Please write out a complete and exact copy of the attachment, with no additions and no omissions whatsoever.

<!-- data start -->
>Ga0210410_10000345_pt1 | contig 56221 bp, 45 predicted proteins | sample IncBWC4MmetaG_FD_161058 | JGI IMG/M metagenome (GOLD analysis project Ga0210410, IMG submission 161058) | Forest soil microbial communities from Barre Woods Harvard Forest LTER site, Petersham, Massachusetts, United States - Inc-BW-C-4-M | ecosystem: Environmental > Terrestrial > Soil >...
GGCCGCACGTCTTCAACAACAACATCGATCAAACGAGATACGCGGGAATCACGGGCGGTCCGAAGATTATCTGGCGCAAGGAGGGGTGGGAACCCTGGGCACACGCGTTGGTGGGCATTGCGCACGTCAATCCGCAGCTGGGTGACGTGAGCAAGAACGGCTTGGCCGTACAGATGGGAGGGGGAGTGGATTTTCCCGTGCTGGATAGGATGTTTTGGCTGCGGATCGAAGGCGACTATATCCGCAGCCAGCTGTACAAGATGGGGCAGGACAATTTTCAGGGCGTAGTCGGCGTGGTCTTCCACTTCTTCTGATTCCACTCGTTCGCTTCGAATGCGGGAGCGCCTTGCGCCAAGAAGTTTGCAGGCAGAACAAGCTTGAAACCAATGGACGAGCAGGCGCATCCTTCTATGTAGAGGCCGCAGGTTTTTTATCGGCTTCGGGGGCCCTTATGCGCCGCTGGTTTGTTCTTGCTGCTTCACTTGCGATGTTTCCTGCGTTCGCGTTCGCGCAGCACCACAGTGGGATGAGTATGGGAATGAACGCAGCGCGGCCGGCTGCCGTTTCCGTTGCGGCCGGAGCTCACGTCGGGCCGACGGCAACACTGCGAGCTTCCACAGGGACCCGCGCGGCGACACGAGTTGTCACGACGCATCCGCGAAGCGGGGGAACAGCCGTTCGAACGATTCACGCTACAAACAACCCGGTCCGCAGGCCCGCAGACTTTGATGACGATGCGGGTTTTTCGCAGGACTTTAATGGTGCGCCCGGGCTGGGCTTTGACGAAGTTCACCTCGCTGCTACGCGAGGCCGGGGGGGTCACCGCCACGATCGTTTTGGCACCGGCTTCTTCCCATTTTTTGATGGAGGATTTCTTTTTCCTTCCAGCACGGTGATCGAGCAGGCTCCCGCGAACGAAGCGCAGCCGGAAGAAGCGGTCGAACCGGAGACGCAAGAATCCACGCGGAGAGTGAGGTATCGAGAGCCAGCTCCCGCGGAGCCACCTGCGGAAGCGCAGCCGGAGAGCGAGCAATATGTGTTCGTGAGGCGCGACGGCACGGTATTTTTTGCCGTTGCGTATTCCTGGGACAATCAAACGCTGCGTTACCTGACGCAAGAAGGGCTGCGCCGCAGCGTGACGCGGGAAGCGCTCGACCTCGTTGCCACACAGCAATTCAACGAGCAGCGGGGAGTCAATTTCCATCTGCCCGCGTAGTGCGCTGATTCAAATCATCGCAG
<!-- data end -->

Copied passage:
>Ga0210410_10000345_pt1 | contig 56221 bp, 45 predicted proteins | sample IncBWC4MmetaG_FD_161058 | JGI IMG/M metagenome (GOLD analysis project Ga0210410, IMG submission 161058) | Forest soil microbial communities from Barre Woods Harvard Forest LTER site, Petersham, Massachusetts, United States - Inc-BW-C-4-M | ecosystem: Environmental > Terrestrial > Soil >...
GGCCGCACGTCTTCAACAACAACATCGATCAAACGAGATACGCGGGAATCACGGGCGGTCCGAAGATTATCTGGCGCAAGGAGGGGTGGGAACCCTGGGCACACGCGTTGGTGGGCATTGCGCACGTCAATCCGCAGCTGGGTGACGTGAGCAAGAACGGCTTGGCCGTACAGATGGGAGGGGGAGTGGATTTTCCCGTGCTGGATAGGATGTTTTGGCTGCGGATCGAAGGCGACTATATCCGCAGCCAGCTGTACAAGATGGGGCAGGACAATTTTCAGGGCGTAGTCGGCGTGGTCTTCCACTTCTTCTGATTCCACTCGTTCGCTTCGAATGCGGGAGCGCCTTGCGCCAAGAAGTTTGCAGGCAGAACAAGCTTGAAACCAATGGACGAGCAGGCGCATCCTTCTATGTAGAGGCCGCAGGTTTTTTATCGGCTTCGGGGGCCCTTATGCGCCGCTGGTTTGTTCTTGCTGCTTCACTTGCGATGTTTCCTGCGTTCGCGTTCGCGCAGCACCACAGTGGGATGAGTATGGGAATGAACGCAGCGCGGCCGGCTGCCGTTTCCGTTGCGGCCGGAGCTCACGTCGGGCCGACGGCAACACTGCGAGCTTCCACAGGGACCCGCGCGGCGACACGAGTTGTCACGACGCATCCGCGAAGCGGGGGAACAGCCGTTCGAACGATTCACGCTACAAACAACCCGGTCCGCAGGCCCGCAGACTTTGATGACGATGCGGGTTTTTCGCAGGACTTTAATGGTGCGCCCGGGCTGGGCTTTGACGAAGTTCACCTCGCTGCTACGCGAGGCCGGGGGGGTCACCGCCACGATCGTTTTGGCACCGGCTTCTTCCCATTTTTTGATGGAGGATTTCTTTTTCCTTCCAGCACGGTGATCGAGCAGGCTCCCGCGAACGAAGCGCAGCCGGAAGAAGCGGTCGAACCGGAGACGCAAGAATCCACGCGGAGAGTGAGGTATCGAGAGCCAGCTCCCGCGGAGCCACCTGCGGAAGCGCAGCCGGAGAGCGAGCAATATGTGTTCGTGAGGCGCGACGGCACGGTATTTTTTGCCGTTGCGTATTCCTGGGACAATCAAACGCTGCGTTACCTGACGCAAGAAGGGCTGCGCCGCAGCGTGACGCGGGAAGCGCTCGACCTCGTTGCCACACAGCAATTCAACGAGCAGCGGGGAGTCAATTTCCATCTGCCCGCGTAGTGCGCTGATTCAAATCATCGCAG